Shonto Begay, who is gregarious and generous, uses his brush to produce layered patterns of fluid, energetic, monochromatic lines that he layers to build up a deep surface. This can be seen most clearly in smaller works, like “Ya’ateeh’ shi’ K,” which is translated as “Greetings My Friend.” Here, a handful of silhouetted men and women socialize in the middle distance. Although most are indistinguishable in what looks like twilight, the one who speaks has stepped out of the shadows into the viewer’s space. He wears a colorfully embroidered shirt, an ornamented belt and matching, turned up hat. Clearly, as he extends his hand in welcome he bridges the gap between two cultural worlds. Every part of this image is comprised of several colors of paint, laid down individually in demonstratively cursive, linear forms. Not to be missed are his shadow, which omits the lighter, top color of the ground around him, and the way that ground rises, flamelike, up the legs and into the bodies of the figures behind him. Begay shows them as good as rooted in their homeland, grasped by the soil. Like all his paintings, this one is saturated with the behavior of light, but it’s also reminiscent of a remark made about van Gogh’s teacher, Camille Pissarro, who was said to paint “the smell of the earth.” 

Begay’s “Centering on a Presence” (acrylic on canvas 48 x 36 in.) as it appears at Modern West, photo by Geoff Wichert

The luminous sky ofCentering on a Presence” appears to be burned out at the top of the canvas by the gallery’s overhead light fixture, but closer observation reveals it’s actually the painted sun just coming into view, an effect created by changing the balance of hues among the layers that comprise the sky. In “Shadow Chase,” a bird’s eye view of a sheep camp in winter, a diagonal shadow covering the upper half of the scene looks like a real shadow on the canvas, but again, further examination shows that it’s not the room’s lighting, but the shadow of a cloud moving above the land. Over and over among these 20 artworks, all but one of them outdoor scenes, we see them resist their indoor confinement in centrifugal ways. The one interior view, Hearth Glow,” is set in darkness, lit only by a warming fire. Light, and the way it changes from moment to moment, is of course one of the more telling ways we know the planet we live on is a living place.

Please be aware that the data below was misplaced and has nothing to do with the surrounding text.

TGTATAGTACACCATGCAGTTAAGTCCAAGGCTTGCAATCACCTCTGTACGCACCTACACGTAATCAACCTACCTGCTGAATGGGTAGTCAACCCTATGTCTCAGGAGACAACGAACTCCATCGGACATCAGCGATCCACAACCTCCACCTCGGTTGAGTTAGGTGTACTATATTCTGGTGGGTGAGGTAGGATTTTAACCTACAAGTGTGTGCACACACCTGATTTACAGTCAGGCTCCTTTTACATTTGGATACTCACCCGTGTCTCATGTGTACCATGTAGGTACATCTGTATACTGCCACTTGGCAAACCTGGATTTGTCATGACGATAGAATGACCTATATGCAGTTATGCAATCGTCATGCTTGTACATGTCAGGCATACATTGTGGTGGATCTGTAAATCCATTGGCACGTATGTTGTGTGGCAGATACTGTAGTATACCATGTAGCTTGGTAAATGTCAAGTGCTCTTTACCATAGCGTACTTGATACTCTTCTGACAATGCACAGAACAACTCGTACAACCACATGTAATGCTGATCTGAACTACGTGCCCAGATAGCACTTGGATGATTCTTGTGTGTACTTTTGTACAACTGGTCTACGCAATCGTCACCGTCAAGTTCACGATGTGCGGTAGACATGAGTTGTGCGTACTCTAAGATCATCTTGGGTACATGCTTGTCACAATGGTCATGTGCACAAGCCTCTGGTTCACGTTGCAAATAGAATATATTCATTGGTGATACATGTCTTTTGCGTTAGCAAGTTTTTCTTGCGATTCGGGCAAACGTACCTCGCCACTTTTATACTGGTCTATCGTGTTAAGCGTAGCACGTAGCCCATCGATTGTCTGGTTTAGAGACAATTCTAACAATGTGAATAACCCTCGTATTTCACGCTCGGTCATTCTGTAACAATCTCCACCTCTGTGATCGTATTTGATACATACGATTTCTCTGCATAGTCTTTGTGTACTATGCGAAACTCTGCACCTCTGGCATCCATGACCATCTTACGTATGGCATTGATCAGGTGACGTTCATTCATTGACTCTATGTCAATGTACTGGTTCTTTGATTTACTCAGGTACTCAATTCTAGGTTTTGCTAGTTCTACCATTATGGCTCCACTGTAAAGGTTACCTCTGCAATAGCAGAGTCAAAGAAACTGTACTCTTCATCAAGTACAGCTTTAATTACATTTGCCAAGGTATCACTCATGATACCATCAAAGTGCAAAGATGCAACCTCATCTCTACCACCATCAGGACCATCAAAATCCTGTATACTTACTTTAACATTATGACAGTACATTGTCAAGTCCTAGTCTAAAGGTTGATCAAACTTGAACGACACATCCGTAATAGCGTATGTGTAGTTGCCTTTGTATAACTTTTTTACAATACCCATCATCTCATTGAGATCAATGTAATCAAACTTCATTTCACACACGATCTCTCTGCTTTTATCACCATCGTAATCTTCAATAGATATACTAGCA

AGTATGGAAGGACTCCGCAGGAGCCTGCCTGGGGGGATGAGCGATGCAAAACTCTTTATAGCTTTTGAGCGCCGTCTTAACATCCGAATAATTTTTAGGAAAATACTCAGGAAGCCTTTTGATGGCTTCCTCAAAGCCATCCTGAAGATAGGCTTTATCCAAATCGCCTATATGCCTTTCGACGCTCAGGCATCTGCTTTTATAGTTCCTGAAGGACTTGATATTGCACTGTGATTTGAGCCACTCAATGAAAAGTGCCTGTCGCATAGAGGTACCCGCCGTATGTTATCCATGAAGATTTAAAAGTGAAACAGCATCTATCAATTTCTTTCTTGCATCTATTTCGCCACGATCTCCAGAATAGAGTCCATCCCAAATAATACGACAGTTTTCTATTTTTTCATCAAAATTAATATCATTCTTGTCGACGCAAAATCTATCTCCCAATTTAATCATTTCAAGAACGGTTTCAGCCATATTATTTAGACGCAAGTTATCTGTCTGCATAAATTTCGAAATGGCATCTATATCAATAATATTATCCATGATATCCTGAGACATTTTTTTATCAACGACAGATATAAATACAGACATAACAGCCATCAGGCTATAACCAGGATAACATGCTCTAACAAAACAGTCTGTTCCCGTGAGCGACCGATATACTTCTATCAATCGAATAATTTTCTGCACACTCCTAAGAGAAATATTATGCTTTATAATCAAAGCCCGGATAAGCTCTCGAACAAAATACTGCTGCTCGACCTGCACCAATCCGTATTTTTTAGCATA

Not all is well on this planet, however. “A Dusty Return to School” recalls too many scenes of whole peoples, not just the Diné, being forced to relocate, while the battling men in “Campfire Fight” show, with their blended sartorial choices and gimme cap worn backwards, just how how far out of balance they are: how unsustainable their lives remain. Still, both “Divine Connecting” and “Eyes of the Mountain” have in common an awareness of the land beneath them and the living things around them contributing to a sense of well-being. Even when events challenge him, the man on horseback “Searching Undergrowth for Lost Goats,” appears to be accompanied by animal or spirit companions and centered in his work. In “Carrying Light,” a rider brings a nimbus of holiness, emblematic of his conscious awareness, which lights the way as he makes his journey.

Shonto Begay, “Divine Connecting,” 2022, acrylic on canvas, 36 x 48 in.

The Diné are a matrilineal people. If you asked Shonto Begay about himself, he might locate himself by saying, first, that his mother is of the Bitter Water Clan, and only then that his father is a medicine man of the Salt Clan. That a much-travelled and accomplished man of the world still acknowledges the primacy of those who give us all birth is one clue as to how this ancient people have survived where others have not, and why they now seem poised to step up, even as those who invaded their lands stumble, falter and thirst. For his audience, another insight comes from a patient and studious approach to the art of those who, like Shonto Begay, took what was worthy in what European culture had to offer while holding on to their own ways, making the best of both.

Shonto Begay: A World of Light, Modern West, Salt Lake City, through Mar. 4

Leave a Reply

Your email address will not be published.